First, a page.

Study 3 - Boosting Restraint Norms: A Community-Based Social Marketing Campaign to Promote Booster Seat Use (published in 2013)

Building upon the results of the earlier studies, this phase adapted the intervention (“No Regrets” video and booster seat give-away) into a community-based grassroots campaign. The aim of “Boosting Restraint Norms” (BRN) was to determine if the video/education/free booster intervention, which worked so well in focus groups, could still be effective when scaled up as a social marketing campaign delivered by community partners. Could “No Regrets” increase observed booster seat use in a community with a high prevalence of low-income parents with a lower level of educational attainment? Could the intervention boost norms (typical use) in a community at risk for not using booster seats?

BRN adapted the focus group intervention into community outreach kits (video, posters, flyers, active display) which were distributed to local agencies that the target population frequented. “Booster Champions” at the agencies (elementary schools, WIC, Head Start, community health clinics) were given in-service training about booster seat use and the campaign materials. Parent educational sessions delivered by CPS Technicians about booster seat use were scheduled at schools, daycare centers, and churches. Lastly, a one-time booster seat giveaway event was promoted through flyers distributed at schools and agencies. The campaign was conducted in the intervention community (IC) of Norristown, PA with a control community (CC) of York, PA. Six months after the campaign, the IC had experienced a 28 percent increase in booster seat use over baseline with no change in the CC. Restraint use was also improved among adult caretakers.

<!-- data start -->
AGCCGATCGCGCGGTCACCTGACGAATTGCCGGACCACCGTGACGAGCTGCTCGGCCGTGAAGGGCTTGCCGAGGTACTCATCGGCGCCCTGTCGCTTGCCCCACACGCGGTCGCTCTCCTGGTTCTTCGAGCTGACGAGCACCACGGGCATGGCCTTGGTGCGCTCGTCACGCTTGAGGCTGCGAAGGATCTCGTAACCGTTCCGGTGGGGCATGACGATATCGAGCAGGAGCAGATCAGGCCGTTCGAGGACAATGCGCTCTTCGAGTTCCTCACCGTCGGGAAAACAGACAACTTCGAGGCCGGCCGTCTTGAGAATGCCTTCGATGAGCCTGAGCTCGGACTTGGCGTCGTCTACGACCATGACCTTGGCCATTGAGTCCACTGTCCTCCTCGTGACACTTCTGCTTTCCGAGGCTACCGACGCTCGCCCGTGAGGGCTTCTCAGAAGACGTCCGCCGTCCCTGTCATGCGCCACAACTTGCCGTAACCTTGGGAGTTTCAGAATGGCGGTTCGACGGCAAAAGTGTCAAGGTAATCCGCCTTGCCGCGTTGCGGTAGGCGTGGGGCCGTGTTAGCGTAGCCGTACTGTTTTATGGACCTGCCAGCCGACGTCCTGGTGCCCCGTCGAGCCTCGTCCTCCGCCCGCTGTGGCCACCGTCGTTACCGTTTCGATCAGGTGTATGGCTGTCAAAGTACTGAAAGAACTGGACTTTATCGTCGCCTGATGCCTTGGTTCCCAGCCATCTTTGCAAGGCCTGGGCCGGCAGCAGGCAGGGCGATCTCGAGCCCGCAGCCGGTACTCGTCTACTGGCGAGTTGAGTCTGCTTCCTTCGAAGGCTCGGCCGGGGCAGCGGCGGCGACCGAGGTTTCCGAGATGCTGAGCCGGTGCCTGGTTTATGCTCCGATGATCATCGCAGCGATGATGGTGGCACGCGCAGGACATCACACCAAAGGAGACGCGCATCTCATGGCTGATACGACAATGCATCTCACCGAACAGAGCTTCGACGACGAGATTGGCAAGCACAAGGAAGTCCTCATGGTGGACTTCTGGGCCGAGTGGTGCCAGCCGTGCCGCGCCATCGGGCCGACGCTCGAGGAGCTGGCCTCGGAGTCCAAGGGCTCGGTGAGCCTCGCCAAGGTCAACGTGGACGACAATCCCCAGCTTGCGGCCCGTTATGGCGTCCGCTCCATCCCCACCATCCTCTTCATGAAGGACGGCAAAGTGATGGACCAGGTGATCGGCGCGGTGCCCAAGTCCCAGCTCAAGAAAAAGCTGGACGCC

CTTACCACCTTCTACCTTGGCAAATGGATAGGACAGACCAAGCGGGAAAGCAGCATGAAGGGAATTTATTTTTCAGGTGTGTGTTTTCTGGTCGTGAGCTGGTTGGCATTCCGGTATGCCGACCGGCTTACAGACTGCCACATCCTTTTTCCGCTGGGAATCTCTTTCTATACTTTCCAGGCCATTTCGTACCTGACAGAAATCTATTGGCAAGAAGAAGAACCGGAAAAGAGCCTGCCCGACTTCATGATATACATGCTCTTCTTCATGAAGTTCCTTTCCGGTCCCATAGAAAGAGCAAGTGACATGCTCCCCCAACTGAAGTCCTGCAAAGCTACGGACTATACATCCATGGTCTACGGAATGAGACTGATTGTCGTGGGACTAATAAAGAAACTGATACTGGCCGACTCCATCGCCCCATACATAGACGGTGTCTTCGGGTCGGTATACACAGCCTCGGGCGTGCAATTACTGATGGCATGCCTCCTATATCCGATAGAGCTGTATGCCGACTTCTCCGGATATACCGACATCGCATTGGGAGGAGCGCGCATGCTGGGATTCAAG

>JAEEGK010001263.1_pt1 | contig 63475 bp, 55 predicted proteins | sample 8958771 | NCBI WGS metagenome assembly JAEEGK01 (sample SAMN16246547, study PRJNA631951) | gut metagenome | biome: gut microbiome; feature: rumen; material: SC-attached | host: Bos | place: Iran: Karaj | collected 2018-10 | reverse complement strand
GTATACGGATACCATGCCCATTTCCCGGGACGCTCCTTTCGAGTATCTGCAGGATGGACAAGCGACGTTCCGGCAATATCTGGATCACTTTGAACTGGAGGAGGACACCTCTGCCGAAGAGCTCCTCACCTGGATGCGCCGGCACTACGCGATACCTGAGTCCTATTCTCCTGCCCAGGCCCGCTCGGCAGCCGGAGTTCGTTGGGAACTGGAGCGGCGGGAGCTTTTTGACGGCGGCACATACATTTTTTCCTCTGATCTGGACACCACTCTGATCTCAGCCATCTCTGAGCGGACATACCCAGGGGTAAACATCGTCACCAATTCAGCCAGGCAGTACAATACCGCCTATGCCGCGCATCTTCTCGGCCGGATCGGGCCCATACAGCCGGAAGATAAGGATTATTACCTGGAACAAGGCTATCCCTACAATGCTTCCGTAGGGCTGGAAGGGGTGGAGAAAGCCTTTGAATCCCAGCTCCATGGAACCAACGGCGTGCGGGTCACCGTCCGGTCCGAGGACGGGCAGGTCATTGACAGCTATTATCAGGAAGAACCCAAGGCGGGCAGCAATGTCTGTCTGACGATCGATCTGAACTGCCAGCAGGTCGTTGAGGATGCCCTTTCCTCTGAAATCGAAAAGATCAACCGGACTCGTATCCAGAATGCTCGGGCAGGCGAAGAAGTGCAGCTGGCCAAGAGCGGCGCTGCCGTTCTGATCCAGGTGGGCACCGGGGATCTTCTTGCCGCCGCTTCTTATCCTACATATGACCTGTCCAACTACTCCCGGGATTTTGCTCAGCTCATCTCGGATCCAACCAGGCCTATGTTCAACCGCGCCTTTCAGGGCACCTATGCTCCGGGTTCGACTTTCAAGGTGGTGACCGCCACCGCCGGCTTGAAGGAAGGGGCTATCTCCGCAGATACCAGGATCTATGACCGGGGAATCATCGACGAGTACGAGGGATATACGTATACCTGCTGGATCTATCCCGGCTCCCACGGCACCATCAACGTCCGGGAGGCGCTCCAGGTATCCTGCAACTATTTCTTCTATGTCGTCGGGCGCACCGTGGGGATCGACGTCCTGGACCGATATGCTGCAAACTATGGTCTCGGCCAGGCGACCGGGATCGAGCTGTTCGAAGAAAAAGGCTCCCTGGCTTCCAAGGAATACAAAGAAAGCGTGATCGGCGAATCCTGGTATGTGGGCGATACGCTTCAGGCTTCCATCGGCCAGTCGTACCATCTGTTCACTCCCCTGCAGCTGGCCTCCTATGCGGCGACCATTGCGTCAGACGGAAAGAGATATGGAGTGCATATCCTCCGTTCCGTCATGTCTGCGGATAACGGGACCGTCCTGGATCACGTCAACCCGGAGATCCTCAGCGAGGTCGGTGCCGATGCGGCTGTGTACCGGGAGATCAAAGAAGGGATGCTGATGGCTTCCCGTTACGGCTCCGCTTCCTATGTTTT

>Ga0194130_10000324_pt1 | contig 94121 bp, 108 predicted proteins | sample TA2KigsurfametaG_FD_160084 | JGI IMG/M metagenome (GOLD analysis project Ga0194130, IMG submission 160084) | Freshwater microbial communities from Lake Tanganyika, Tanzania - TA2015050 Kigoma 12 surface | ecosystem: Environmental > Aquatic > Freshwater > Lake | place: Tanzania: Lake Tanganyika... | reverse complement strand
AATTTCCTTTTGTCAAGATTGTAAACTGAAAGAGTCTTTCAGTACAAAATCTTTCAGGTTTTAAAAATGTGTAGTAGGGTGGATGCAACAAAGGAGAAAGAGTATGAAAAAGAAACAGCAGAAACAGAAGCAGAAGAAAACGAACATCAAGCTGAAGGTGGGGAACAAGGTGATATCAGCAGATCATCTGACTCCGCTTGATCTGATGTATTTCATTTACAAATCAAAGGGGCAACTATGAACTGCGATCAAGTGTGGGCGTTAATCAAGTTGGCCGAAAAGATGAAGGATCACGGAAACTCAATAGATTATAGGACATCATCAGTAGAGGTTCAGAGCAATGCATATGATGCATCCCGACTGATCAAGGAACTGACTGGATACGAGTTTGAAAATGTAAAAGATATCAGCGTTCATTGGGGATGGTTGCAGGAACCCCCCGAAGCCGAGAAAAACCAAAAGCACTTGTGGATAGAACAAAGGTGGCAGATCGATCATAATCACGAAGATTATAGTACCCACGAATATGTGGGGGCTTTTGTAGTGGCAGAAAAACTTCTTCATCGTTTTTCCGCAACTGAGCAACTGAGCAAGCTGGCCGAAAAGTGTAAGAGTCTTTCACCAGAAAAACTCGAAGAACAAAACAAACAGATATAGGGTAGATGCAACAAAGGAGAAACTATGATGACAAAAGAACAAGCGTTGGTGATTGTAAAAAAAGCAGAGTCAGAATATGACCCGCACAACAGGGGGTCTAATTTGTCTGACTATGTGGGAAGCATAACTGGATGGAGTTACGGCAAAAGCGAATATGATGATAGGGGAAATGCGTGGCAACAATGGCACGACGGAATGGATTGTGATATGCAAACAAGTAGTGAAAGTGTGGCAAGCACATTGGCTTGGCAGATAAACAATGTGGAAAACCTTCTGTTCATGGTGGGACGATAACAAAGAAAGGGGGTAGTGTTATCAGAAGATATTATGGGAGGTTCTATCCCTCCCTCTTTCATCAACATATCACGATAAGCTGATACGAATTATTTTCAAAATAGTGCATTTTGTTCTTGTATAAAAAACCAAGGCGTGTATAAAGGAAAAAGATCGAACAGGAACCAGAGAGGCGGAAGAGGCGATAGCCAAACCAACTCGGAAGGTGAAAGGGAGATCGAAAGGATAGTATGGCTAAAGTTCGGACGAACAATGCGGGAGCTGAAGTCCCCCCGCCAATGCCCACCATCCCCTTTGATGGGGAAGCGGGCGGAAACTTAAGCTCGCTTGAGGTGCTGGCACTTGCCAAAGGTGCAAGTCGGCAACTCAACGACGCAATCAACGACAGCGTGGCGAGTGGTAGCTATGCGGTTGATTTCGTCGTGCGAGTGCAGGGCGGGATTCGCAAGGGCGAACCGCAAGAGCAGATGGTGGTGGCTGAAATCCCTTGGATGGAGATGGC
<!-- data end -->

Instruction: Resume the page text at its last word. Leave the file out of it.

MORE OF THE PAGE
This study marked the third positive evaluation of the “No Regrets” message to elevate booster seat use.

Principal Investigator: Tyra Bryant-Stephens, MD

Funding: Delaware Valley Regional Planning Commission

Boosting Restraint Norms Dissemination

Study 4 - AAA Dissemination of Boosting Restraint Norms in Three Communities (2012-2013)


CIRP and AAA clubs of Tidewater, VA, Akron, OH, and AAA Southern New England collaborated to disseminate BRN. In 2012, the collaboration created a practice model for BRN that can be used by AAA clubs generally and also maintains the integrity of the campaign piloted in Study 3. The three AAA Clubs implemented the campaign in Spring 2013. Program evaluation conducted by AAA determined that BRN could be successfully implemented in other communities through the AAA federation and, possibly, other community-based groups.

Project Managers: Suzanne Hill (CIRP); Jennifer Ryan (AAA)

Funding: American Automobile Association (AAA)